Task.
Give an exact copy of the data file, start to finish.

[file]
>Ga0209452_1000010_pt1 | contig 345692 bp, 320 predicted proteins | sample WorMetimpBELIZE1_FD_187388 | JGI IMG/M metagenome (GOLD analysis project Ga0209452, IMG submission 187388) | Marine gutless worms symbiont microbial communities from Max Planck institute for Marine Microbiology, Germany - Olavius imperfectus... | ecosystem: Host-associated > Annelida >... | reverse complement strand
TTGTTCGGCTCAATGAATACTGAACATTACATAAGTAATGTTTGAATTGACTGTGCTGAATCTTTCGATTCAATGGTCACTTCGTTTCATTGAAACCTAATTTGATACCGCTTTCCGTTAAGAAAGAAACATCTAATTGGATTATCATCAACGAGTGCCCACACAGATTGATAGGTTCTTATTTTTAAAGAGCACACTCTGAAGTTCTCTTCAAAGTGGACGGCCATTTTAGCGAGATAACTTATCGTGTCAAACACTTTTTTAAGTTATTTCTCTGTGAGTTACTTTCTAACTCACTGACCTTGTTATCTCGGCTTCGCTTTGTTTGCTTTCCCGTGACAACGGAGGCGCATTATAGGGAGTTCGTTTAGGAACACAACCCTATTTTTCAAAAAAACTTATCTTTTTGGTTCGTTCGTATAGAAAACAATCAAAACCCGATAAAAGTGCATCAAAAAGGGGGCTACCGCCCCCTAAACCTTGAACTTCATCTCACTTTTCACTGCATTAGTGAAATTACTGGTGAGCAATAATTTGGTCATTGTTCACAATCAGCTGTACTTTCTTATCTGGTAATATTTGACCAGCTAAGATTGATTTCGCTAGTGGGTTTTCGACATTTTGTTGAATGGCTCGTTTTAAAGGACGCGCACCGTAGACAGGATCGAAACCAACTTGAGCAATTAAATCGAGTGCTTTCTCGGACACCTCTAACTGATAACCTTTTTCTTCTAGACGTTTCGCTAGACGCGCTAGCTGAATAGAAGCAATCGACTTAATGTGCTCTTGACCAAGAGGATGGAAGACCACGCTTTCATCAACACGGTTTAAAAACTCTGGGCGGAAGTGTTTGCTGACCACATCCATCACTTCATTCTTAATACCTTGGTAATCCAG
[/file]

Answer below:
>Ga0209452_1000010_pt1 | contig 345692 bp, 320 predicted proteins | sample WorMetimpBELIZE1_FD_187388 | JGI IMG/M metagenome (GOLD analysis project Ga0209452, IMG submission 187388) | Marine gutless worms symbiont microbial communities from Max Planck institute for Marine Microbiology, Germany - Olavius imperfectus... | ecosystem: Host-associated > Annelida >... | reverse complement strand
TTGTTCGGCTCAATGAATACTGAACATTACATAAGTAATGTTTGAATTGACTGTGCTGAATCTTTCGATTCAATGGTCACTTCGTTTCATTGAAACCTAATTTGATACCGCTTTCCGTTAAGAAAGAAACATCTAATTGGATTATCATCAACGAGTGCCCACACAGATTGATAGGTTCTTATTTTTAAAGAGCACACTCTGAAGTTCTCTTCAAAGTGGACGGCCATTTTAGCGAGATAACTTATCGTGTCAAACACTTTTTTAAGTTATTTCTCTGTGAGTTACTTTCTAACTCACTGACCTTGTTATCTCGGCTTCGCTTTGTTTGCTTTCCCGTGACAACGGAGGCGCATTATAGGGAGTTCGTTTAGGAACACAACCCTATTTTTCAAAAAAACTTATCTTTTTGGTTCGTTCGTATAGAAAACAATCAAAACCCGATAAAAGTGCATCAAAAAGGGGGCTACCGCCCCCTAAACCTTGAACTTCATCTCACTTTTCACTGCATTAGTGAAATTACTGGTGAGCAATAATTTGGTCATTGTTCACAATCAGCTGTACTTTCTTATCTGGTAATATTTGACCAGCTAAGATTGATTTCGCTAGTGGGTTTTCGACATTTTGTTGAATGGCTCGTTTTAAAGGACGCGCACCGTAGACAGGATCGAAACCAACTTGAGCAATTAAATCGAGTGCTTTCTCGGACACCTCTAACTGATAACCTTTTTCTTCTAGACGTTTCGCTAGACGCGCTAGCTGAATAGAAGCAATCGACTTAATGTGCTCTTGACCAAGAGGATGGAAGACCACGCTTTCATCAACACGGTTTAAAAACTCTGGGCGGAAGTGTTTGCTGACCACATCCATCACTTCATTCTTAATACCTTGGTAATCCAG